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Disappearing Dolphins: Is The West Coast Of Scotland Getting Too Hot To Handle?

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ABERDEEN, Scotland -- White-beaked dolphins have almost completely disappeared from the West Coast of Scotland in the last few years. Once one of the most commonly seen dolphin species, new research has found that they are now rarely sighted in these waters, with climate change the most likely cause.

White-beaked dolphins are found only in the shallower waters of the northern North Atlantic and, until the late 1990s, the West Coast of Scotland had some of the highest numbers of this species in Europe.

However, by 2003, this cold-water species had been replaced by the common dolphin, a species found only in warmer waters. This change has been accompanied by an increase in water temperatures around the UK of up to 0.4oC per decade since 1981.

This is the first time that climate change has been found to be directly linked to a change in occurrence of a whale or dolphin species.

These findings have been made possible thanks to Scotland’s long history of collecting records of stranded animals and because it has been a Mecca for scientists studying whales and dolphins for many decades.

A team of researchers from the University of Aberdeen, the Scottish Agricultural College in Inverness and the National Museums of Scotland in Edinburgh have been examining trends in strandings of whales and dolphins since 1948.

They found that cold-water species, such as the white-beaked dolphin, are now stranding less frequently, while warm-water species are being recorded more frequently. This includes the striped dolphin, a warm-water species that had not been recorded in Scotland before 1988. These findings follow the pattern expected if the warming of the sea around the UK is responsible for these changes.

The research, which will be formally published in the scientific journal Biological Conservation in August 2005 but is currently available online, found that these trends in strandings are mirrored in changes in sightings of dolphin species, with the cold-water white-beaked dolphins being replaced by warm-water common dolphins.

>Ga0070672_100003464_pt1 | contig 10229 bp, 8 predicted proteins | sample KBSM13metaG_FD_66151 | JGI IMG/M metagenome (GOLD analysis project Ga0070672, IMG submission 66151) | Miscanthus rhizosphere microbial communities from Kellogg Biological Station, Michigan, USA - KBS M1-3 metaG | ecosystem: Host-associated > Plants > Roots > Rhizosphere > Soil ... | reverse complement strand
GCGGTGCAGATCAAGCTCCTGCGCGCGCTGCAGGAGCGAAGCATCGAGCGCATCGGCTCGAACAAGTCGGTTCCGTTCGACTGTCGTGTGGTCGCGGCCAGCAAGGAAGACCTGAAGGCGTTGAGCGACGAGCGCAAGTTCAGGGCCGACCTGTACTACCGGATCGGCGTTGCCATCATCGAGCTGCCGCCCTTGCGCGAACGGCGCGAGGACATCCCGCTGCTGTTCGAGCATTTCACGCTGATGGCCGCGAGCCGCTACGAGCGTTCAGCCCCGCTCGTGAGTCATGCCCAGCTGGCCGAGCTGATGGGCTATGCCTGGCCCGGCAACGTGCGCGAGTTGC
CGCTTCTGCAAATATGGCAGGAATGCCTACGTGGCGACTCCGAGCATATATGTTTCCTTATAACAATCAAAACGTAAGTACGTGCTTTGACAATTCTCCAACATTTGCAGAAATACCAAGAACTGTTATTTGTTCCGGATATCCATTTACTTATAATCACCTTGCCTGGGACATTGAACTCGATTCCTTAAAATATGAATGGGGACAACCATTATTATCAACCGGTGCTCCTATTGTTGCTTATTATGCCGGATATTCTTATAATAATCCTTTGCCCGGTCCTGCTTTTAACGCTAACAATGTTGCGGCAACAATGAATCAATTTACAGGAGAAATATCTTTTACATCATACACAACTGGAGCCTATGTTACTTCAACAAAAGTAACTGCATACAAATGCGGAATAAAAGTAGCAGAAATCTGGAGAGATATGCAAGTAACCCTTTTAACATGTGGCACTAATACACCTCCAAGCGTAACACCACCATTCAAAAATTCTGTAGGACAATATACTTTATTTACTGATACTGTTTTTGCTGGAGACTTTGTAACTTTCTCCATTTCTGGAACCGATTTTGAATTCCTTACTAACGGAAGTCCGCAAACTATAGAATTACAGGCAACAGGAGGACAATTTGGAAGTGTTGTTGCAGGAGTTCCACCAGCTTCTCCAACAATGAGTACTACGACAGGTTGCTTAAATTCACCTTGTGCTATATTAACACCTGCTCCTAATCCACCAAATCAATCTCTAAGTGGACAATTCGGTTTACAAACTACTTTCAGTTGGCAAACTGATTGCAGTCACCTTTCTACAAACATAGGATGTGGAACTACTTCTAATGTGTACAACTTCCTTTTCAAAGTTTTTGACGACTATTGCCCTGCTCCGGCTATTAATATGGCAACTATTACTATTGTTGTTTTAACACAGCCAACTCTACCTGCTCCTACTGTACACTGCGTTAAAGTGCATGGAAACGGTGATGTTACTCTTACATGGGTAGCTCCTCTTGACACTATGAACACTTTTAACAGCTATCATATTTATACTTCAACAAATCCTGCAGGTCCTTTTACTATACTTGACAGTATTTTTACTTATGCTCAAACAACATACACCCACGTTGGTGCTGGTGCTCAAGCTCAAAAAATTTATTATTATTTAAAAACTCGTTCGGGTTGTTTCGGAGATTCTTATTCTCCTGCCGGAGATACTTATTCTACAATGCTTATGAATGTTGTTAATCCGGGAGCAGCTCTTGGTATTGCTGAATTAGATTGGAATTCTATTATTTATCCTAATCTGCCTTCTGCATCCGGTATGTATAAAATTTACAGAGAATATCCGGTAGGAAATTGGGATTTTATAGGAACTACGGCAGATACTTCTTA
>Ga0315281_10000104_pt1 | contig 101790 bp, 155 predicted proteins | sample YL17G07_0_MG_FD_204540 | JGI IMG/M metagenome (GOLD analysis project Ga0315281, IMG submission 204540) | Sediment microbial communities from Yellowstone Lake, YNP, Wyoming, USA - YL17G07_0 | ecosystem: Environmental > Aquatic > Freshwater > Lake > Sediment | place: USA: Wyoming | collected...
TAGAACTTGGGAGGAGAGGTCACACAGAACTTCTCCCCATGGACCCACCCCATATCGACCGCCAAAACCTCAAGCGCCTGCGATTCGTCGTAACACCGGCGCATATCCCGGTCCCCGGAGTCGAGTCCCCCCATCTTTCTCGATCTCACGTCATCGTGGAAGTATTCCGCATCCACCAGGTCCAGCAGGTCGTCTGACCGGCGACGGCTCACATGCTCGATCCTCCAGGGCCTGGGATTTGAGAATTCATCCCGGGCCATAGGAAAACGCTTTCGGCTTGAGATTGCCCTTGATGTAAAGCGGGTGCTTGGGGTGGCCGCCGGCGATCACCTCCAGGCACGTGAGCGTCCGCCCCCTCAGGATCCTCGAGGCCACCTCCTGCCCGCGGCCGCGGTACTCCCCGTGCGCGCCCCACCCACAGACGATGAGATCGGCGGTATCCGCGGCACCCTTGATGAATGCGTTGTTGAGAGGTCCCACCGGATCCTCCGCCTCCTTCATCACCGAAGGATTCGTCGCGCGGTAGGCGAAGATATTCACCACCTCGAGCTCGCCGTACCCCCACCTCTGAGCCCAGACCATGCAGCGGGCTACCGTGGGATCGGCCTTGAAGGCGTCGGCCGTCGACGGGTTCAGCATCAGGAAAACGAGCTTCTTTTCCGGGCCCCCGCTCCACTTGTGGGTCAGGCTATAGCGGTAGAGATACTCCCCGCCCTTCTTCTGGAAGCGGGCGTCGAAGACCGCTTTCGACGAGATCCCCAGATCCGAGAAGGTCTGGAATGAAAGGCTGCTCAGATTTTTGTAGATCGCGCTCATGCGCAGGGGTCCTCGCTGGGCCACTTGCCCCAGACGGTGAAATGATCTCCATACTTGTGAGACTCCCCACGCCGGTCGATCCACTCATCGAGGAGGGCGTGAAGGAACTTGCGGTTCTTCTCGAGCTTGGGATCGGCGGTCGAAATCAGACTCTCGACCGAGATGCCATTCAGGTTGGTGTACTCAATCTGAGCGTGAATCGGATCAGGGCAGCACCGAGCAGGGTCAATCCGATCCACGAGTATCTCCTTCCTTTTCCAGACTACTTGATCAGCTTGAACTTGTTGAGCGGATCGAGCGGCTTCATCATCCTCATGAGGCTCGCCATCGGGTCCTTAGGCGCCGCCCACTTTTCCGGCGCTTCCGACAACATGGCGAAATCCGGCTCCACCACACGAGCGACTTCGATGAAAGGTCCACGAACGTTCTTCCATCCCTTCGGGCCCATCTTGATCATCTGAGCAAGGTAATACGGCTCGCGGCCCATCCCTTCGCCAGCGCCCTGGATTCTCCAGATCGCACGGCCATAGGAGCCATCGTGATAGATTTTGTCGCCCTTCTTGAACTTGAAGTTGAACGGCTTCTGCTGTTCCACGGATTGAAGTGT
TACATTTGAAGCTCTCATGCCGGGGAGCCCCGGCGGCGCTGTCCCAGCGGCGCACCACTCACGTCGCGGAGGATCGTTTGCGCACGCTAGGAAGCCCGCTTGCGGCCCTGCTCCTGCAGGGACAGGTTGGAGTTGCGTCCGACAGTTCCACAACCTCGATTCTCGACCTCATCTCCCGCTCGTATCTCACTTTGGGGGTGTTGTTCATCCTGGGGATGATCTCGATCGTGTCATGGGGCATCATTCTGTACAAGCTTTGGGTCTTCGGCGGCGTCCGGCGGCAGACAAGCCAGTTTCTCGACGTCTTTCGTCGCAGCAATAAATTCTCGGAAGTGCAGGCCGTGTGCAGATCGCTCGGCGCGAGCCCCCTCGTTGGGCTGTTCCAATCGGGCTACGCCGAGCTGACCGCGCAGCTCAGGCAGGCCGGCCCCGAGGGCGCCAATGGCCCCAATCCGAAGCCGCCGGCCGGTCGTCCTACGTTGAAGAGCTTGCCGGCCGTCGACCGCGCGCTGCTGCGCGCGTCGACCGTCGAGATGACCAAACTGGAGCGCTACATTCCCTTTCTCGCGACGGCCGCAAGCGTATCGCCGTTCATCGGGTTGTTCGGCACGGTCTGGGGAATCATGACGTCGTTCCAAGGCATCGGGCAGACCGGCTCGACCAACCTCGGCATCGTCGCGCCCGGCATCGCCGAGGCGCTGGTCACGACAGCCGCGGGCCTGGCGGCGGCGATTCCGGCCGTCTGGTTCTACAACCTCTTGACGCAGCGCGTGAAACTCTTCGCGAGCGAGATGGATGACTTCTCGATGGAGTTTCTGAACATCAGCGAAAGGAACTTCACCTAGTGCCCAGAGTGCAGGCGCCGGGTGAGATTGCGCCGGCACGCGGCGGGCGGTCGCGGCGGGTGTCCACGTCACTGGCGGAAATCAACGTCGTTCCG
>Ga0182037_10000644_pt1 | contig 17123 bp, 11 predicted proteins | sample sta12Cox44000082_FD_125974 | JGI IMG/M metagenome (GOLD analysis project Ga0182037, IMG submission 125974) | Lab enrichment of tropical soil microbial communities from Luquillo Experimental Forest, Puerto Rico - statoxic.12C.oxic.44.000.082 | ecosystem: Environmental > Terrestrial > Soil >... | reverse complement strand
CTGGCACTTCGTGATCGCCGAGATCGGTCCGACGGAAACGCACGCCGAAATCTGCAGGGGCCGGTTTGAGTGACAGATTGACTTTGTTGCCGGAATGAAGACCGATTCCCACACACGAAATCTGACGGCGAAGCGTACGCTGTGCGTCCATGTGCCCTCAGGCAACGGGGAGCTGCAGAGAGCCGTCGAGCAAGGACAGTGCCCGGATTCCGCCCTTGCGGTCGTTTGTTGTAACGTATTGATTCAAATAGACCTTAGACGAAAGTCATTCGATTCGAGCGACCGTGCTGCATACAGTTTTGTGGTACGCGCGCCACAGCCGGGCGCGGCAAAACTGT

Colin MacLeod, a Ph.D. student from the University of Aberdeen, said: “In the 1990s white-beaked dolphins were commonly seen on the West Coast of Scotland, but recent surveys conducted by students from the University of Aberdeen have only seen one group of white-beaked dolphins since 2001 and that was in the first year. This was a great surprise and got us wondering what was going on.”

Scientists predict that the current trend of warming waters around the UK will continue in the foreseeable future. If it does, it is likely that white-beaked dolphins will continue to disappear from areas where they were once common, such as the East and West Coasts of Scotland and the southern North Sea.

The loss of these acrobatic, black-and-white dolphins from waters around the UK would represent a serious threat for the species as a whole, as well as a loss of one of the UK's most distinctive dolphin species. What will happen to the white-beaked dolphins that once occurred in these areas is currently unclear and further research is required to identify the fate of these dolphins as the seas warm.

These findings are also a concern for the North-west of Scotland, where whale and dolphin watching has become an important part of the economy in recent years. The changes seen so far may only be the start of many changes caused by increases in water temperature and the effects of such changes on Scotland’s whale-watching industry are unclear.

Cally Flemming from the Hebridean Whale and Dolphin Trust, a charity dedicated to the conservation of these animals on the West Coast of Scotland, said: “Marine wildlife tourism, especially whale watching is an increasingly important industry for the West Coast community. In 1999 whale watching alone, contributed approximately £8 million pounds to this fragile economy and it continues to expand and support many jobs.

Mr MacLeod added: “The disappearance of white-beaked dolphins from the West Coast of Scotland should be a wake-up call both for the general public and politicians alike.

“It shows that climate change is not something that will only affect people living in far off corners of the world in the future, but is already affecting Scotland’s wildlife”.

This research has implications that reach well beyond the West of Scotland. Mark Simmonds, from the Whale and Dolphin Conservation Society, said: “Climate change is the greatest threat to all living things and, as this latest research shows, the whales and dolphins are not immune from this.

“The sea is not just one big homogenous habitat for these animals and certain areas and certain conditions are important for their survival. As human activities degrade the marine environment, so the survival prospects for our native marine wildlife decline. We need to do everything in our power to stop this.”

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